My Troubled Relationship with Empire

When I submitted my first May the 4th Saga reviews a year and a half ago, I maintained that The Empire Strikes Back was my personal second favorite film of the Saga.

About a month later, it was my fifth favorite.

A few months after that, it was third.

If I’m being completely honest, while the other Star Wars films are pretty set in my favorability order in relation to one another, Empire hops all around the board for me sometimes on a weekly basis. It will never again be my most favorite (that’ll be The Phantom Menace, but every Star Wars film up to this point except Attack of the Clones has taken that title at some point in my life), nor will it ever again be my least favorite (and remember: least favorite is still a favorite!). But of all the Star Wars films, my feelings about Empire are definitely the most complicated.

First, a little history. When I first saw IV-VI in theatres with the Special Edition releases at age 11, it was definitely my least favorite. I found it, on the whole, rather boring, and aside from the Yoda stuff and the classic ending, there wasn’t as many memorable parts compared to the other two. At around age 16-ish, I had gone completely the other way. It was my favorite for how dark and “adult” it was compared to the other two, and I was seeing things I hadn’t seen before that made me love it.

By my mid-20’s, however, I had begun to settle into the order I have now. I have a clearer understanding of what George Lucas was trying to do with the Saga’s story, a better sense of what kind of movies these are, and where their strengths and weaknesses truly lie.

I stand by the assessment I made in my May the 4th review: The Empire Strikes Back is one of the most well-done of the Saga on a technical and compositional level, and should be given every accolade for throwing the narrative curveballs and being a different kind of “part 2” than moviegoers were used to at the time. At the same time, it’s a little too different. It feels, in some respects, like it’s trying to be better than it should be, and thus is really one of the poorer examples of the Star Wars Spirit that makes the Saga as a whole so fun and memorable.

And on a personal level, it’s weird that – consistent with my initial opinions at 11 – it has both some of the most interesting and some of the most boring parts of the entire Saga. Again, I stress that this part is MY OPINION, and not indicative of anyone’s experience but my own. However, there are plenty of days where it’s difficult for me to force myself to care about what Han and Leia are doing and not just fast-forward to Dagobah. I don’t, because it’s Star Wars and fast-forwarding is blasphemy unless you only have time to watch a single scene, but good god do I want to sometimes. But those Yoda scenes are SO GOOD! And the most famous revelation in modern cinema? Perfection! Silly out of context, but still!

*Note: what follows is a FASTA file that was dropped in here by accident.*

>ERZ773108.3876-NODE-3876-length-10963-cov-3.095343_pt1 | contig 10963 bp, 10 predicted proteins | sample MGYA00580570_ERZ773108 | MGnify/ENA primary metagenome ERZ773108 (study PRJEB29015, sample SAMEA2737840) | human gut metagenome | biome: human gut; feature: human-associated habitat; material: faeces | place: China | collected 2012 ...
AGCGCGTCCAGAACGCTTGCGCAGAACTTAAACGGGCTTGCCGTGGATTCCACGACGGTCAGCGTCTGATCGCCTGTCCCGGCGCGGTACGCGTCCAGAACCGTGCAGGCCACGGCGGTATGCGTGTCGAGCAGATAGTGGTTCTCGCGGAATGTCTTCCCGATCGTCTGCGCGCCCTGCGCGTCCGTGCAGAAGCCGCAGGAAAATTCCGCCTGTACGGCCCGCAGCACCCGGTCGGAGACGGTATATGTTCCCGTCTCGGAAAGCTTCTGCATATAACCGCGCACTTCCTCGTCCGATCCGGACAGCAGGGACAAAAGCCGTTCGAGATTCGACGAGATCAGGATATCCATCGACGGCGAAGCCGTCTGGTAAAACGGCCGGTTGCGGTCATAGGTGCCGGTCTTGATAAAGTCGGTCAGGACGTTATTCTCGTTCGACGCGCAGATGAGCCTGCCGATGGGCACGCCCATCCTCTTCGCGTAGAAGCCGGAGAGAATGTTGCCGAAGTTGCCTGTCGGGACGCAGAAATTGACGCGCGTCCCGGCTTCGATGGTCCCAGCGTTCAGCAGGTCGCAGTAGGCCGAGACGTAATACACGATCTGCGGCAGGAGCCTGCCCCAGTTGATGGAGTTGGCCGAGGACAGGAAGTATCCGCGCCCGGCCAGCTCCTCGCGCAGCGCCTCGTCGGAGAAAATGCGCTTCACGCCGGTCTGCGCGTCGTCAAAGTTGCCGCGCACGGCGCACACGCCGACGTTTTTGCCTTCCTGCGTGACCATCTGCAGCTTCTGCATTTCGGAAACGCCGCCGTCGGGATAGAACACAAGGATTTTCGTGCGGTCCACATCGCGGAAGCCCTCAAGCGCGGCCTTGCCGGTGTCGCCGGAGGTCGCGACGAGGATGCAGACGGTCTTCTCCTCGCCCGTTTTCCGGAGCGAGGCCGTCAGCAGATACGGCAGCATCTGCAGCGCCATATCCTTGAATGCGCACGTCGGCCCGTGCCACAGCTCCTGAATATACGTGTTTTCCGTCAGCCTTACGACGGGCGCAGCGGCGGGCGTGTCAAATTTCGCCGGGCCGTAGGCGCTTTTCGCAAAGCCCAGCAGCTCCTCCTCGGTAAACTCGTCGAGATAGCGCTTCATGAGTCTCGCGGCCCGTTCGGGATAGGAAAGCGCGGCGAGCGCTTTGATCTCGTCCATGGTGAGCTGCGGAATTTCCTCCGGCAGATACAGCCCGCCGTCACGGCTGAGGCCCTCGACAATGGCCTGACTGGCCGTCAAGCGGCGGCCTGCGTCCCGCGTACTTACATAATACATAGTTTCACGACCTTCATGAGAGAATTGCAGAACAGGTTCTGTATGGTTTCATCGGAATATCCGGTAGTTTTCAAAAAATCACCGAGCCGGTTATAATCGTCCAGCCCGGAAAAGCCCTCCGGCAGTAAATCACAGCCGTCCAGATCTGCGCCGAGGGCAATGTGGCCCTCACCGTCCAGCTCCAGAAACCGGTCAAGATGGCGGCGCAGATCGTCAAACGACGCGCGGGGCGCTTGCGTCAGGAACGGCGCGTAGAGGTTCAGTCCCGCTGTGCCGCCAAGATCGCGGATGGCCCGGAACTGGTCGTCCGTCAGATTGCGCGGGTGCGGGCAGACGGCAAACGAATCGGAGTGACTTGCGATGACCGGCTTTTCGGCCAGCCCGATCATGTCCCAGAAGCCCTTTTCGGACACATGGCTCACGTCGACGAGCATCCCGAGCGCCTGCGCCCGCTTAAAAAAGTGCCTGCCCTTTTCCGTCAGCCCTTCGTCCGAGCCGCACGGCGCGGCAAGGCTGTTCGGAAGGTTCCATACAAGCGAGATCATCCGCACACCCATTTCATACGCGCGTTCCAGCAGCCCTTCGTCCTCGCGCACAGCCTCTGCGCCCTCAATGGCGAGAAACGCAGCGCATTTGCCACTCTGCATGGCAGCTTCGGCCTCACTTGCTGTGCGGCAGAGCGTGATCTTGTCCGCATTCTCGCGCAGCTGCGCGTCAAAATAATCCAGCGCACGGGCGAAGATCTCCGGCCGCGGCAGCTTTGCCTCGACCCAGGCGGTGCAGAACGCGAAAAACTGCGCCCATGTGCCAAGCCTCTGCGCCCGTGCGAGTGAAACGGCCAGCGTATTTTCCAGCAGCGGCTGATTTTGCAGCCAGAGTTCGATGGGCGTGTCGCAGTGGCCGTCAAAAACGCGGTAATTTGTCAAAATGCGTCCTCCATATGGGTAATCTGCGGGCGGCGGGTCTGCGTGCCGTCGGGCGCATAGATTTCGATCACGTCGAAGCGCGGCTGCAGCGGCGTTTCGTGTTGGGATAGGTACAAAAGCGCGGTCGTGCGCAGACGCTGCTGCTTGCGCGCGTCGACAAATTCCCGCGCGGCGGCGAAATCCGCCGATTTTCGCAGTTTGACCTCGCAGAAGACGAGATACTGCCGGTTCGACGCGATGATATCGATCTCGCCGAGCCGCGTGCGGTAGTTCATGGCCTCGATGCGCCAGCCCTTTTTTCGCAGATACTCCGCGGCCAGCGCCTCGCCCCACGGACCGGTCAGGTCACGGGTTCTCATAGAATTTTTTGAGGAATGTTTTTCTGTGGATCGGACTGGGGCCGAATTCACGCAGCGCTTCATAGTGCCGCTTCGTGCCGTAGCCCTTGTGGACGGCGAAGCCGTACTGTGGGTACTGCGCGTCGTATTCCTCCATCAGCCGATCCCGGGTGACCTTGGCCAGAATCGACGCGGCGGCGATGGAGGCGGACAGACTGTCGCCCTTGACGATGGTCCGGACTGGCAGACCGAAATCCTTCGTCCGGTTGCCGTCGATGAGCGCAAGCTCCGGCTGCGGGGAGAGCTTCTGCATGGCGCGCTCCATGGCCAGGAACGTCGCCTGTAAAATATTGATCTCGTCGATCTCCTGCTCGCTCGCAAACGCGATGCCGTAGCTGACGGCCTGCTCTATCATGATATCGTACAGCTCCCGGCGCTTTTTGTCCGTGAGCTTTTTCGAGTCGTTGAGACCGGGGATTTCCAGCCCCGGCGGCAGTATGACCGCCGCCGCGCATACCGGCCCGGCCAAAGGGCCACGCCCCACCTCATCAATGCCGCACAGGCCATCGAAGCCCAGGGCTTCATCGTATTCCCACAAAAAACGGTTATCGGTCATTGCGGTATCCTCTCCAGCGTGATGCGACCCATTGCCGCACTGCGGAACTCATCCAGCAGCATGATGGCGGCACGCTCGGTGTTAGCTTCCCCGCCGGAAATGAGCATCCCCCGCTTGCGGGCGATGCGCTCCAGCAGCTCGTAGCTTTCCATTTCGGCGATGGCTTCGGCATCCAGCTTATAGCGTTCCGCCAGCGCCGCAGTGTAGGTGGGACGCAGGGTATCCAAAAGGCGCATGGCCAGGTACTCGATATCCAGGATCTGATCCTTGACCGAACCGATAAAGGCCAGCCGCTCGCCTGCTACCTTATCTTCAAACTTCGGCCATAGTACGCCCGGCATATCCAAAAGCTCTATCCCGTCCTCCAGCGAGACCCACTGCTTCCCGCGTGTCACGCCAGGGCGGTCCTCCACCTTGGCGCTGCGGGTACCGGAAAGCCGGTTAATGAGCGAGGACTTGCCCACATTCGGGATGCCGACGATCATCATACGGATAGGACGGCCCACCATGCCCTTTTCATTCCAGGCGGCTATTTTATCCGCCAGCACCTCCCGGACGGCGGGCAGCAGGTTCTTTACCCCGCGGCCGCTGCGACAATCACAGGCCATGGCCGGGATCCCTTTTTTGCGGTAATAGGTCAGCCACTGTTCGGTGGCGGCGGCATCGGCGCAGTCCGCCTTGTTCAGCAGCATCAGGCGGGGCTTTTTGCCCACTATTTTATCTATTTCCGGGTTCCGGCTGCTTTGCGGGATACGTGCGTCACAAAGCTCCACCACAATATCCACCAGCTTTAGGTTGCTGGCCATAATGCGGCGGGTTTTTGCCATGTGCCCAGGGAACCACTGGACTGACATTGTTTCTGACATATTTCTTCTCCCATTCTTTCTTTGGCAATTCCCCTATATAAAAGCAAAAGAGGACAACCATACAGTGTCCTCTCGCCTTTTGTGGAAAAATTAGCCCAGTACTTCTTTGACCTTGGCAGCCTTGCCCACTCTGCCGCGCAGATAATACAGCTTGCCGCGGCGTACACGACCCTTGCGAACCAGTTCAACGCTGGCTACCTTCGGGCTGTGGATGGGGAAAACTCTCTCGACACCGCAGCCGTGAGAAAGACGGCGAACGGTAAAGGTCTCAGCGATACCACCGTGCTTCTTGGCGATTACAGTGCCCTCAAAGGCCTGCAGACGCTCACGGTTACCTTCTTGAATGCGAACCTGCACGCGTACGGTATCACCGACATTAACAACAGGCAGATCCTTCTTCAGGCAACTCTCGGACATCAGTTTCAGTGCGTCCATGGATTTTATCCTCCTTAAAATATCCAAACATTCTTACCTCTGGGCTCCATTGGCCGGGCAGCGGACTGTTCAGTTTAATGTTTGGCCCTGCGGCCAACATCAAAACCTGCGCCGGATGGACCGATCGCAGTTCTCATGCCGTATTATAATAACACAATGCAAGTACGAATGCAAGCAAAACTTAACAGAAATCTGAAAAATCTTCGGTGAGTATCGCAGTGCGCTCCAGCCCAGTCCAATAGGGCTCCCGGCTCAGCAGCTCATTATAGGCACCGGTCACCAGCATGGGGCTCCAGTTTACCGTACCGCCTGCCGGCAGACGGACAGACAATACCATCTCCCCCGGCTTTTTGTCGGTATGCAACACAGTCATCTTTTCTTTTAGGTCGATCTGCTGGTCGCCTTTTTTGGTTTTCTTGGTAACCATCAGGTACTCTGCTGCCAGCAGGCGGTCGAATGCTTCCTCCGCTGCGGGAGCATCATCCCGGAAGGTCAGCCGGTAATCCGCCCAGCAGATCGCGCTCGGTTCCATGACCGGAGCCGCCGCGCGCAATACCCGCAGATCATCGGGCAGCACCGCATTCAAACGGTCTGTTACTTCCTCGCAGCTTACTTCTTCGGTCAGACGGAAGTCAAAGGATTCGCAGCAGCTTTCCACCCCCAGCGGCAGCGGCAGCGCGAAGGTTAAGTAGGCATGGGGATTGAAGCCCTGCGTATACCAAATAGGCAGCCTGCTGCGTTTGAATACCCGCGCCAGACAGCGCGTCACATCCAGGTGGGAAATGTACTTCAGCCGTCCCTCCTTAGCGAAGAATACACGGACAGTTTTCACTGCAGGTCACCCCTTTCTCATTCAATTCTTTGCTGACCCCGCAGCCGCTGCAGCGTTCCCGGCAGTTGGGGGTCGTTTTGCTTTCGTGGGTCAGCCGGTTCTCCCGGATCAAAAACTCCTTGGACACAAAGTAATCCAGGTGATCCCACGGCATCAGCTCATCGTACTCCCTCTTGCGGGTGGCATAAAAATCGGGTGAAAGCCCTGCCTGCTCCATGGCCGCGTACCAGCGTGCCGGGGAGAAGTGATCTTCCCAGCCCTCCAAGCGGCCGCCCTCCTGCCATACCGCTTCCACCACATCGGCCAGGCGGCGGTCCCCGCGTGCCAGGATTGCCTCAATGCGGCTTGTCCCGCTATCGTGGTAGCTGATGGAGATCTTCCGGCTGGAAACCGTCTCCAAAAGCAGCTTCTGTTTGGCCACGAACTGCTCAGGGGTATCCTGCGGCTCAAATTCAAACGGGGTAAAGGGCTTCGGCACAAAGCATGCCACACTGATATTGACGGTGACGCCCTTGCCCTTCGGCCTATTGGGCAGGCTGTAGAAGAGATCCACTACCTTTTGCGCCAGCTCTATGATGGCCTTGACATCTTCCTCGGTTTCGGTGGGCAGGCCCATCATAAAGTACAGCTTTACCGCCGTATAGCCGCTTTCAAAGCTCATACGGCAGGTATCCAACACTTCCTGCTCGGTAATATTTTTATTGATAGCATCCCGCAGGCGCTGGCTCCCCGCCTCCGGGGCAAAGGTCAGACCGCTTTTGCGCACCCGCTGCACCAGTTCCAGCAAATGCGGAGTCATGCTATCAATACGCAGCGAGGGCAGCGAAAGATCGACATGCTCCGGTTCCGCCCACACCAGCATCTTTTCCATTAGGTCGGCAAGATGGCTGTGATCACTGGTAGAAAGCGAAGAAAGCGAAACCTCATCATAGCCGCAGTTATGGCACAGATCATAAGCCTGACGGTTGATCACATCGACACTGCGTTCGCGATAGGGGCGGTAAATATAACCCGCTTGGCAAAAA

My dichotomous feelings about the film are further exacerbated, like everything else these days, by those who also count themselves amongst the Star Wars fanbase. I mentioned recently that I have a hard time watching any of the films nowadays without thinking of how unfair mainstream geekdom has been in their assessment of the Saga, but oddly enough it’s The Empire Strikes Back where it hits the absolute most.

For not only does mainstream geekdom love Empire, it’s almost sacrosanct that self-respecting fans MUST love it BEST, for it is clearly THE BEST of anything and if you disagree YOU DO NOT BELONG! Not bad for a film that had mixed reviews at best during its initial release. I almost wish the same thing would happen to The Phantom Menace in a few decades, though I know it won’t because the internet has a longer memory than the people who populate it.

This attitude makes me want to absolutely hate the movie, especially since this same crowd levies hypocritical criticisms at films for the same so-called “flaws” that they can’t seem to see The Empire Strikes Back has. But I can’t, because it’s Star Wars. I love the movie, and it is really good, just not quite as good as people make it out to be. It’s so confusing to me; how can I love a film to death and still feel it’s overrated? I’m sick of hearing about it, sick of hearing critics citing it as the standard of Science Fiction (especially when it’s a space opera fantasy film like the other five), sick of its general fetishization. If someone picks Empire as their favorite, I’m always questioning whether that’s the truth or if they’re just giving what they’ve been told is the “right” answer. But man, the crawl, and the Battle of Hoth, and Yoda, and Vader laying some cold truth on Luke, I light up when I watch it. Even the boring parts, at the times where I don’t want to skip them.

It’s so hard for me to reconcile it. The film elicits such strong emotions in me both positive and negative, and I never know where to place it. If I place it high, I feel like I’m appeasing the hater crowd. Place it low, and I feel I’m not giving the film its due. Put it midstream, and it feels like a cop-out.

Of course, the truth of the matter is that at the end of the day The Empire Strikes Back is just a freaking movie, just like the other five. As much as we love the Saga, there are more important things in this world to worry about instead of who likes what movie a little bit better. Otherwise, how can any of us truly enjoy them the way they’re meant to be enjoyed?

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Adam lives with his wife in Providence, Rhode Island USA (a wife who was gracious enough to allow “Across the Stars” as their wedding processional). Adam plays World of Warcraft, writes and manages the self-indulgent blog “Nilbog’s Storybook Land”, and attempts (often in vain) to complete his novel. He secretly hopes that the production of the new Star Wars films will lead to open auditions.